There's a certain joy in watching the places that a truly indie filmmaker will go in pursuit of artistic integrity. Such is the case with writer/director Calvin Welch's unique and inspired indie horror film Anglerfish, a 59-minute film that weaves together elements of horror and Western into a distinct creative voice that defies both expectations and easy definition.
The film is set in 1906. Under the dark sky of an Apocalypse, a young couple's nightly rituals are disrupted by a mysterious woman burying her husband by the stream.
The young couple, played sublimely by John Wilkins III and Katy Wilson, look like they could have stepped out of Little House on the Prairie by way of The Twilight Zone. There's something incredibly off-kilter early on, though Welch keeps things mysterious and it's a joy watching these two performers chew on this mysterious, jarring material. As Juliette, Paula Black casts a dominating figure here and beautifully weaves together the various genres at work here. She's a hypnotic actress who had me rushing over to IMDB as the closing credits were rolling to check out her background.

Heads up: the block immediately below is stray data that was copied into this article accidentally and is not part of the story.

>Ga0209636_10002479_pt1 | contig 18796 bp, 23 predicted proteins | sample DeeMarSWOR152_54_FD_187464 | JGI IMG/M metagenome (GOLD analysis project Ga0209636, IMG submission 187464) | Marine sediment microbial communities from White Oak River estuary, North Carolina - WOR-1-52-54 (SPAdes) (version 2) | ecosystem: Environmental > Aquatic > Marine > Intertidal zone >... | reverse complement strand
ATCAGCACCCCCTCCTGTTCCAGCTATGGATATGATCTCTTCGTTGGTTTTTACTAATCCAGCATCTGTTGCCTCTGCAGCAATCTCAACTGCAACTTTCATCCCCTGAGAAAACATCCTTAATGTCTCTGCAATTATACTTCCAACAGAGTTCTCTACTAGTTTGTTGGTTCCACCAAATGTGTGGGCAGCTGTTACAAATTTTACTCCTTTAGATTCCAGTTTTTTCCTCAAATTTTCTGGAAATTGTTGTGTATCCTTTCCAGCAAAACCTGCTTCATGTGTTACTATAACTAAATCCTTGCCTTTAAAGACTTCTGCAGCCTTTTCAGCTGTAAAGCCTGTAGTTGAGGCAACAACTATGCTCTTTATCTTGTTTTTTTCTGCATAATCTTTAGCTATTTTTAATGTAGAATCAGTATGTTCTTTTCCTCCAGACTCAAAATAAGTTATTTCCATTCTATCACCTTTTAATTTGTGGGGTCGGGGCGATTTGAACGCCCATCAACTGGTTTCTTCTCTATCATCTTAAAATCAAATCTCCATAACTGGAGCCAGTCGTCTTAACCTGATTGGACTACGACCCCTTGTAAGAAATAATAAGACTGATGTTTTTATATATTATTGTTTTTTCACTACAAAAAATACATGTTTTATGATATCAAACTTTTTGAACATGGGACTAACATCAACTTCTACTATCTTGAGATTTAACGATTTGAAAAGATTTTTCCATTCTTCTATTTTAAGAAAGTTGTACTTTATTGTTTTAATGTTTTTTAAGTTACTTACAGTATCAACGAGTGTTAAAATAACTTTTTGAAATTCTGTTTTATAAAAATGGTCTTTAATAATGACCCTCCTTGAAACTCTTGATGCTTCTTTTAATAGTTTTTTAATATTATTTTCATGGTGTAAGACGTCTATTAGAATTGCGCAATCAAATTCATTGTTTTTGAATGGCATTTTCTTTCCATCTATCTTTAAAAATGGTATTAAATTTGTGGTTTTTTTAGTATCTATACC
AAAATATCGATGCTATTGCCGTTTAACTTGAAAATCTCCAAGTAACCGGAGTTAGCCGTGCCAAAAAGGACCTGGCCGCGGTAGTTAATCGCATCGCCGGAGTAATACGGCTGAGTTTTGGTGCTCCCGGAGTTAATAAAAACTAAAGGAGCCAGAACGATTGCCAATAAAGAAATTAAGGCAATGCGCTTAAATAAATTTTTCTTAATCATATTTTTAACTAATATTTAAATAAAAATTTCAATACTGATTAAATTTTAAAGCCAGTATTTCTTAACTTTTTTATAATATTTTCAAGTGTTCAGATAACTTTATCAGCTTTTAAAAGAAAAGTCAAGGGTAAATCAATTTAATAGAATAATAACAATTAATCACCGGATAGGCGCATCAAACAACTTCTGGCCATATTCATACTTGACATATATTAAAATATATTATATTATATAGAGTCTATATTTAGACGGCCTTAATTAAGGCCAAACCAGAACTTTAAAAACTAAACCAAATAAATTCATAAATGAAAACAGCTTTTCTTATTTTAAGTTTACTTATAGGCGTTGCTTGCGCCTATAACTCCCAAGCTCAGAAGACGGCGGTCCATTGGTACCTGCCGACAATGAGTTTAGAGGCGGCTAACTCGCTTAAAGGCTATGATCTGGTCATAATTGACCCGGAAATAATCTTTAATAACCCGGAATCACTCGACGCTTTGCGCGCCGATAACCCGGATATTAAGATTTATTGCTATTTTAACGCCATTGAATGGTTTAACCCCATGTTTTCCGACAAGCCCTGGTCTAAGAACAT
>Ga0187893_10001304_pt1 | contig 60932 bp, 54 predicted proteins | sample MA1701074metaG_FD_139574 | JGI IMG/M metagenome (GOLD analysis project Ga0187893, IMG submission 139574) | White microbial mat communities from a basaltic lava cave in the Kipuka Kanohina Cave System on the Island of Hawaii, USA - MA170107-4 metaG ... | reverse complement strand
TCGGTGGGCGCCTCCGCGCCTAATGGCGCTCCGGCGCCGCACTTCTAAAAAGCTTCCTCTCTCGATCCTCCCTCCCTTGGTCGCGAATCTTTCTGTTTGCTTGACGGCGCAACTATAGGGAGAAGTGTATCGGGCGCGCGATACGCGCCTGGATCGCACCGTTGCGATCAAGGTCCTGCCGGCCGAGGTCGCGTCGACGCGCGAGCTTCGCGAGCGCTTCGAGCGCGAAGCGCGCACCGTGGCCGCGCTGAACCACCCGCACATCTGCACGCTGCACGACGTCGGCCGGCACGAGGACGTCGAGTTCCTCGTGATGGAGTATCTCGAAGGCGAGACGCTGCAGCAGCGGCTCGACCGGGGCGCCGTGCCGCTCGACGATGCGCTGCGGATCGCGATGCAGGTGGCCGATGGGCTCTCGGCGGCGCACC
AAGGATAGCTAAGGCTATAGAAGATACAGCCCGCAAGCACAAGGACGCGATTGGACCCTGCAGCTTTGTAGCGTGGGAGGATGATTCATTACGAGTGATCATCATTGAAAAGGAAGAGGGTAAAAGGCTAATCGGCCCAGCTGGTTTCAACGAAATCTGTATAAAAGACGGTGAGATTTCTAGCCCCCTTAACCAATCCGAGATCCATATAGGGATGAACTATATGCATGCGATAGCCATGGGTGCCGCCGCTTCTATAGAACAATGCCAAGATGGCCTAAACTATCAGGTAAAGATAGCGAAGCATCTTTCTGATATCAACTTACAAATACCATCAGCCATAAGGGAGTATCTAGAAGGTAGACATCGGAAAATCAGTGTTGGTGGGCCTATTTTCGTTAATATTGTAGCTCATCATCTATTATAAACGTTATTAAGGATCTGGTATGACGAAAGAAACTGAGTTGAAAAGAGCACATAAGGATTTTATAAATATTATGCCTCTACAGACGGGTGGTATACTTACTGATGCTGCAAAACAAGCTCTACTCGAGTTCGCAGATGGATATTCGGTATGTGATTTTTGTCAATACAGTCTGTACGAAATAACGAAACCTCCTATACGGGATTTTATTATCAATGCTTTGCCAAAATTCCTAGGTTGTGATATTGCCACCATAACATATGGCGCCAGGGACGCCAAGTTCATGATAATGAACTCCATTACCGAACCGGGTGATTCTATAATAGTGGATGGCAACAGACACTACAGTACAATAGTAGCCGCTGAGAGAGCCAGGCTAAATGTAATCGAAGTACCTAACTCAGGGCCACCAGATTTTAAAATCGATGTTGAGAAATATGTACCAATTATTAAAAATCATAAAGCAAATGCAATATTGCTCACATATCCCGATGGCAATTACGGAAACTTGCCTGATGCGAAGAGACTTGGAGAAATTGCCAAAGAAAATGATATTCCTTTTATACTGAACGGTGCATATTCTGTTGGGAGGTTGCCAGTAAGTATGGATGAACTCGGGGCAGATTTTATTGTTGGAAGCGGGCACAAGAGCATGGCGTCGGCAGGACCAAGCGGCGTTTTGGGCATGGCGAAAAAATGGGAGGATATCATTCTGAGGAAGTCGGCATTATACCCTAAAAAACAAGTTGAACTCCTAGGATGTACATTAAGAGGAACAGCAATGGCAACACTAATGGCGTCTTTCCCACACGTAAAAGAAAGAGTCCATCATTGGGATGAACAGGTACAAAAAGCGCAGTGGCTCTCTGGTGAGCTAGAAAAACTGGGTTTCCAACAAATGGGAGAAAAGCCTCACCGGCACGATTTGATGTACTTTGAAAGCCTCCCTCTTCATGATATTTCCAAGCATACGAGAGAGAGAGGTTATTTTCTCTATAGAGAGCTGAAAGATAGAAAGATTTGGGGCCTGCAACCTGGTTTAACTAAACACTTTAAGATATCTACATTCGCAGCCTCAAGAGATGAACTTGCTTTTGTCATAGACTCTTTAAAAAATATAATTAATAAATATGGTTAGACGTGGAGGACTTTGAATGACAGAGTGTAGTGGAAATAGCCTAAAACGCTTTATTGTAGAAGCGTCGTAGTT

Anglerfish features a vividly realized cinematic tapestry that marvels even more when you realize it was shot over five days on a micro-budget with an on-set crew of four people plus a few outsiders who worked pre-production or behind the scenes. The self-financed film is specifically designed to split all profits evenly among those involved in the film and all cast and crew were paid the same day rate.
Pretty cool, eh?
It's just as cool that the finished product is an inspired work of cinema. While Anglerfish won't please everyone, some of y'all will surely hate it, it's the kind of uniquely voiced indie project I tend to admire and it's clear that this small ensemble cast was clearly in-line with Welch's vision for the film.
Jackson Begley's lensing for the film is experimental yet immersive and music from Ivy Three complements Welch's story quite nicely. While Anglerfish won't likely be playing in a multiplex anytime soon, a vast majority of indie projects don't and Anglerfish is definitely the kind of film more concerned with pushing the boundaries of cinematic storytelling than catering to the masses.
After all, let's be honest. In an apocalypse, it's probably the multiplexes that'll be the first to go.
Anglerfish proves once again that you can make intelligent, inspired, and impactful cinema on a variety of budgets with talent, hard work, a devoted ensemble, and a willingness to give it all your heart and soul.
Being distributed via FilmHub, Anglerfish is available for viewing through your usual streaming platforms.
Written by Richard Propes
The Independent Critic